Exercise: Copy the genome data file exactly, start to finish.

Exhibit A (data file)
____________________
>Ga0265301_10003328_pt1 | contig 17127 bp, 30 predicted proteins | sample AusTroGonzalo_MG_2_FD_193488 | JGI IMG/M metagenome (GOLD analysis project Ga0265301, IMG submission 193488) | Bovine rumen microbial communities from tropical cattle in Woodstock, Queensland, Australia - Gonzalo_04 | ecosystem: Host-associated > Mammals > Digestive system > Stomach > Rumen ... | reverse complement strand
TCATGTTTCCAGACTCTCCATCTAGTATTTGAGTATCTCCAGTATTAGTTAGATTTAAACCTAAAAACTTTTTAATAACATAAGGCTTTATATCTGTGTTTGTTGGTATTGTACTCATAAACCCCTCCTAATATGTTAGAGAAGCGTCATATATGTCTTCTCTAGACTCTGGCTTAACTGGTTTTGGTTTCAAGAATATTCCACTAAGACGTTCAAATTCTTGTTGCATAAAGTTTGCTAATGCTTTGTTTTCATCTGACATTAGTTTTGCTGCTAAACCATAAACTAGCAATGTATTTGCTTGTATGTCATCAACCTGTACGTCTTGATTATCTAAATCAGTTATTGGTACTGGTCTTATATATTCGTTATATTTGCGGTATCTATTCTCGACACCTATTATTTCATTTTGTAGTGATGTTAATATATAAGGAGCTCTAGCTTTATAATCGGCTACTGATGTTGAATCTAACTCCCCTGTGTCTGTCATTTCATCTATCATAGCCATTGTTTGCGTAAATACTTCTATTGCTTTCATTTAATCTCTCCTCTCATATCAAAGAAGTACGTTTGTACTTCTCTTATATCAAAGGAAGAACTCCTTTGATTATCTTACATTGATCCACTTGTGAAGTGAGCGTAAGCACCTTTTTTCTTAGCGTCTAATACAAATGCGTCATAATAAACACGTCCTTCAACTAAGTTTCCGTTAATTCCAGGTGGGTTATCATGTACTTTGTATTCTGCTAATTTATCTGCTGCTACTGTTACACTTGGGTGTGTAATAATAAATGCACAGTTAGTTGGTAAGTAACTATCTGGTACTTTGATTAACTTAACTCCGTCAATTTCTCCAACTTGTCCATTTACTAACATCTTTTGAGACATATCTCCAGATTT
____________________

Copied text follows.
>Ga0265301_10003328_pt1 | contig 17127 bp, 30 predicted proteins | sample AusTroGonzalo_MG_2_FD_193488 | JGI IMG/M metagenome (GOLD analysis project Ga0265301, IMG submission 193488) | Bovine rumen microbial communities from tropical cattle in Woodstock, Queensland, Australia - Gonzalo_04 | ecosystem: Host-associated > Mammals > Digestive system > Stomach > Rumen ... | reverse complement strand
TCATGTTTCCAGACTCTCCATCTAGTATTTGAGTATCTCCAGTATTAGTTAGATTTAAACCTAAAAACTTTTTAATAACATAAGGCTTTATATCTGTGTTTGTTGGTATTGTACTCATAAACCCCTCCTAATATGTTAGAGAAGCGTCATATATGTCTTCTCTAGACTCTGGCTTAACTGGTTTTGGTTTCAAGAATATTCCACTAAGACGTTCAAATTCTTGTTGCATAAAGTTTGCTAATGCTTTGTTTTCATCTGACATTAGTTTTGCTGCTAAACCATAAACTAGCAATGTATTTGCTTGTATGTCATCAACCTGTACGTCTTGATTATCTAAATCAGTTATTGGTACTGGTCTTATATATTCGTTATATTTGCGGTATCTATTCTCGACACCTATTATTTCATTTTGTAGTGATGTTAATATATAAGGAGCTCTAGCTTTATAATCGGCTACTGATGTTGAATCTAACTCCCCTGTGTCTGTCATTTCATCTATCATAGCCATTGTTTGCGTAAATACTTCTATTGCTTTCATTTAATCTCTCCTCTCATATCAAAGAAGTACGTTTGTACTTCTCTTATATCAAAGGAAGAACTCCTTTGATTATCTTACATTGATCCACTTGTGAAGTGAGCGTAAGCACCTTTTTTCTTAGCGTCTAATACAAATGCGTCATAATAAACACGTCCTTCAACTAAGTTTCCGTTAATTCCAGGTGGGTTATCATGTACTTTGTATTCTGCTAATTTATCTGCTGCTACTGTTACACTTGGGTGTGTAATAATAAATGCACAGTTAGTTGGTAAGTAACTATCTGGTACTTTGATTAACTTAACTCCGTCAATTTCTCCAACTTGTCCATTTACTAACATCTTTTGAGACATATCTCCAGATTT